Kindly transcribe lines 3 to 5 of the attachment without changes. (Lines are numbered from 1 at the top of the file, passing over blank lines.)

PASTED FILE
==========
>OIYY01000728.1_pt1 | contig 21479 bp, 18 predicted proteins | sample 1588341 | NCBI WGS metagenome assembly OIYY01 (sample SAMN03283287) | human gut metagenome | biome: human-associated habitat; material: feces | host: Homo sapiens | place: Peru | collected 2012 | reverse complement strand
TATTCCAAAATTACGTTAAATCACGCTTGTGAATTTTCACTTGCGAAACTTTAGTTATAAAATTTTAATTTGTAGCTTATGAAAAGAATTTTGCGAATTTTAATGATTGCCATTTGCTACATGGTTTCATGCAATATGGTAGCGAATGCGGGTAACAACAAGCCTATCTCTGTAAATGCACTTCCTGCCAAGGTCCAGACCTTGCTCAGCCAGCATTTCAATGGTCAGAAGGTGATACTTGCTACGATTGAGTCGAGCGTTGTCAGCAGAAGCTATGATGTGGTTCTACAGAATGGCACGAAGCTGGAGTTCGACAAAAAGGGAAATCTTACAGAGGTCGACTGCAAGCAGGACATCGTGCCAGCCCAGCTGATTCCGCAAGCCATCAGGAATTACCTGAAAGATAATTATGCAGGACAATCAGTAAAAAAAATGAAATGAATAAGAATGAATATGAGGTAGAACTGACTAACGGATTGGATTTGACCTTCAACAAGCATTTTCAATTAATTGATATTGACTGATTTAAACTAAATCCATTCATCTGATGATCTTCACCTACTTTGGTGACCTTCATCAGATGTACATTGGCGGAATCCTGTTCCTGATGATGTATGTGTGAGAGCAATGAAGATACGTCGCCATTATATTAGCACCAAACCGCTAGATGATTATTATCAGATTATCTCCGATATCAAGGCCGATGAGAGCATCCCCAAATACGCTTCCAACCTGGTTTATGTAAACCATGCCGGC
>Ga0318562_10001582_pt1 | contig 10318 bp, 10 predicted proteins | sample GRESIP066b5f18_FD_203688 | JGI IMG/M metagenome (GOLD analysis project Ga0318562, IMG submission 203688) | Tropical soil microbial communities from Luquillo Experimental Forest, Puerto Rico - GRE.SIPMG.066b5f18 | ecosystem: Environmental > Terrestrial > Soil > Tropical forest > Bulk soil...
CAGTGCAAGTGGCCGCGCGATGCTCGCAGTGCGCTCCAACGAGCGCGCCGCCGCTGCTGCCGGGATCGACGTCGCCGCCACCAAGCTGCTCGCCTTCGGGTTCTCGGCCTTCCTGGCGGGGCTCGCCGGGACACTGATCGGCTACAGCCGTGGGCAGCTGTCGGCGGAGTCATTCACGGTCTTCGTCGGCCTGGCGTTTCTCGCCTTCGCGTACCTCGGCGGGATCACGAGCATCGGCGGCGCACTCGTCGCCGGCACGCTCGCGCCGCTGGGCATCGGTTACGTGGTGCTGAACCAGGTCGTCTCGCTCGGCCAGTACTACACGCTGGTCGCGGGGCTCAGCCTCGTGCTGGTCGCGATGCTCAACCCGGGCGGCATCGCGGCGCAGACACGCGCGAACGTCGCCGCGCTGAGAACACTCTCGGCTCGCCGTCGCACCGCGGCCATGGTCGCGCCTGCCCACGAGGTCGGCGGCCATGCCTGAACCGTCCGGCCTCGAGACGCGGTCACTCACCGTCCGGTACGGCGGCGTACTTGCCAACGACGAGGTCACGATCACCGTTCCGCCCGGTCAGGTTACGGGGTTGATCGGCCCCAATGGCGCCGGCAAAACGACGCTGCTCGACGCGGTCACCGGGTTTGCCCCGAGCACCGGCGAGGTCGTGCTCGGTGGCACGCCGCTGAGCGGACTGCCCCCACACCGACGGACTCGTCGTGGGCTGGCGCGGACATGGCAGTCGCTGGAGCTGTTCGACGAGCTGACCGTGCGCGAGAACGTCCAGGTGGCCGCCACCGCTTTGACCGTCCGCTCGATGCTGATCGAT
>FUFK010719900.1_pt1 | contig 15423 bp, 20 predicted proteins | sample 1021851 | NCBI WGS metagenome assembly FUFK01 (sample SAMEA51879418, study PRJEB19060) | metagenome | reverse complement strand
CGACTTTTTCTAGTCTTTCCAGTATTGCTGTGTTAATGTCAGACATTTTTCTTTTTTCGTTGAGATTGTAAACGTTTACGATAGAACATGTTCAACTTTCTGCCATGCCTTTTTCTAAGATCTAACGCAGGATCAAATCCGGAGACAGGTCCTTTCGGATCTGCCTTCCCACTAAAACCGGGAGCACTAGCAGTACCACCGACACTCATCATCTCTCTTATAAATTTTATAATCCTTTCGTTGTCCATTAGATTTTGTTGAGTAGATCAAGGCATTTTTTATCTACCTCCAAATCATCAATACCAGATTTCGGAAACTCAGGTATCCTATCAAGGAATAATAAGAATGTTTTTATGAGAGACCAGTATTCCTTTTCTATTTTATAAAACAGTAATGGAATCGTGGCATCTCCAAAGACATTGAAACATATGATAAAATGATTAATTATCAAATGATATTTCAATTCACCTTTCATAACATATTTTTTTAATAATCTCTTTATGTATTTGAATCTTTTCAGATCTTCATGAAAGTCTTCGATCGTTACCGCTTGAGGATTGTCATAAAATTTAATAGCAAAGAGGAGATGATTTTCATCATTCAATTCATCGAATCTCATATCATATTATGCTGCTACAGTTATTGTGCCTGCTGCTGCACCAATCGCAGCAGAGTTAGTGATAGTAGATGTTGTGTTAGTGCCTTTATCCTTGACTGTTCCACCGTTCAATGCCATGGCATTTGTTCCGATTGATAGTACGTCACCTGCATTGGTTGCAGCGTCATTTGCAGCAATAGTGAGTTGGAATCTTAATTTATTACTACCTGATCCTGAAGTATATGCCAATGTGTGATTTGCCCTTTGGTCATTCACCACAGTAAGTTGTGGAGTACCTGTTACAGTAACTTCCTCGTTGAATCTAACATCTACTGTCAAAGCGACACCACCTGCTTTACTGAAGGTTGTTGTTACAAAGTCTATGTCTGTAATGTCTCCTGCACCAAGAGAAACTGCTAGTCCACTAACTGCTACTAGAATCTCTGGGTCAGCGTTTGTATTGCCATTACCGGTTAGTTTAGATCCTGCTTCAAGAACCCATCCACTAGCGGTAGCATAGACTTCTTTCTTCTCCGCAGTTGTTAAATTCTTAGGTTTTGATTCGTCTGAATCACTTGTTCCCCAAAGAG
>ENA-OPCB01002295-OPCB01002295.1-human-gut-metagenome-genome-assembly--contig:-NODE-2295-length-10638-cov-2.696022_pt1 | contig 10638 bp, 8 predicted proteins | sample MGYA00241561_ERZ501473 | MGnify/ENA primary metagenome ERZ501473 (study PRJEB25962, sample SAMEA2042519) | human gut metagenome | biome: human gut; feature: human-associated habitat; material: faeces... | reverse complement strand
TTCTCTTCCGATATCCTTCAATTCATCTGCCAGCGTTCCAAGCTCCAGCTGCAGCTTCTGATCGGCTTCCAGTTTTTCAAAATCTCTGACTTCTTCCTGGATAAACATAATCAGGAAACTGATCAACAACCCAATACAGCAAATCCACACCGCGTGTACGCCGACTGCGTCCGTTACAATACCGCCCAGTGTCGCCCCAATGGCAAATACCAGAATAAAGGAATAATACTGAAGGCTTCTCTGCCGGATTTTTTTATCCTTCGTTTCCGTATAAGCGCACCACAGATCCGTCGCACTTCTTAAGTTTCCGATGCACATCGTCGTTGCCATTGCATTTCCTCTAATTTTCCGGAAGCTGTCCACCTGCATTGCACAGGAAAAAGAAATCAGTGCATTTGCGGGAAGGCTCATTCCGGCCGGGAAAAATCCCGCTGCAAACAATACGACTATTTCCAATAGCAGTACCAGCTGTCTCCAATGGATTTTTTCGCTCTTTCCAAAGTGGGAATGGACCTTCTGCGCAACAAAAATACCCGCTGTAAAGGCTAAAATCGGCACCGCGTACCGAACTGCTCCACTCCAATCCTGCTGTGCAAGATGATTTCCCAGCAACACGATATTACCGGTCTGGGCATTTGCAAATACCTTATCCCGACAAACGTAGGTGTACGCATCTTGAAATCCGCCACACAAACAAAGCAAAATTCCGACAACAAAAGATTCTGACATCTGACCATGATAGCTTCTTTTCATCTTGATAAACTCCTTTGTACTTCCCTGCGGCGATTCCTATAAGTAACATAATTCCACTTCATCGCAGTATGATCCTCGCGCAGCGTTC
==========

>Ga0318562_10001582_pt1 | contig 10318 bp, 10 predicted proteins | sample GRESIP066b5f18_FD_203688 | JGI IMG/M metagenome (GOLD analysis project Ga0318562, IMG submission 203688) | Tropical soil microbial communities from Luquillo Experimental Forest, Puerto Rico - GRE.SIPMG.066b5f18 | ecosystem: Environmental > Terrestrial > Soil > Tropical forest > Bulk soil...
CAGTGCAAGTGGCCGCGCGATGCTCGCAGTGCGCTCCAACGAGCGCGCCGCCGCTGCTGCCGGGATCGACGTCGCCGCCACCAAGCTGCTCGCCTTCGGGTTCTCGGCCTTCCTGGCGGGGCTCGCCGGGACACTGATCGGCTACAGCCGTGGGCAGCTGTCGGCGGAGTCATTCACGGTCTTCGTCGGCCTGGCGTTTCTCGCCTTCGCGTACCTCGGCGGGATCACGAGCATCGGCGGCGCACTCGTCGCCGGCACGCTCGCGCCGCTGGGCATCGGTTACGTGGTGCTGAACCAGGTCGTCTCGCTCGGCCAGTACTACACGCTGGTCGCGGGGCTCAGCCTCGTGCTGGTCGCGATGCTCAACCCGGGCGGCATCGCGGCGCAGACACGCGCGAACGTCGCCGCGCTGAGAACACTCTCGGCTCGCCGTCGCACCGCGGCCATGGTCGCGCCTGCCCACGAGGTCGGCGGCCATGCCTGAACCGTCCGGCCTCGAGACGCGGTCACTCACCGTCCGGTACGGCGGCGTACTTGCCAACGACGAGGTCACGATCACCGTTCCGCCCGGTCAGGTTACGGGGTTGATCGGCCCCAATGGCGCCGGCAAAACGACGCTGCTCGACGCGGTCACCGGGTTTGCCCCGAGCACCGGCGAGGTCGTGCTCGGTGGCACGCCGCTGAGCGGACTGCCCCCACACCGACGGACTCGTCGTGGGCTGGCGCGGACATGGCAGTCGCTGGAGCTGTTCGACGAGCTGACCGTGCGCGAGAACGTCCAGGTGGCCGCCACCGCTTTGACCGTCCGCTCGATGCTGATCGAT
>FUFK010719900.1_pt1 | contig 15423 bp, 20 predicted proteins | sample 1021851 | NCBI WGS metagenome assembly FUFK01 (sample SAMEA51879418, study PRJEB19060) | metagenome | reverse complement strand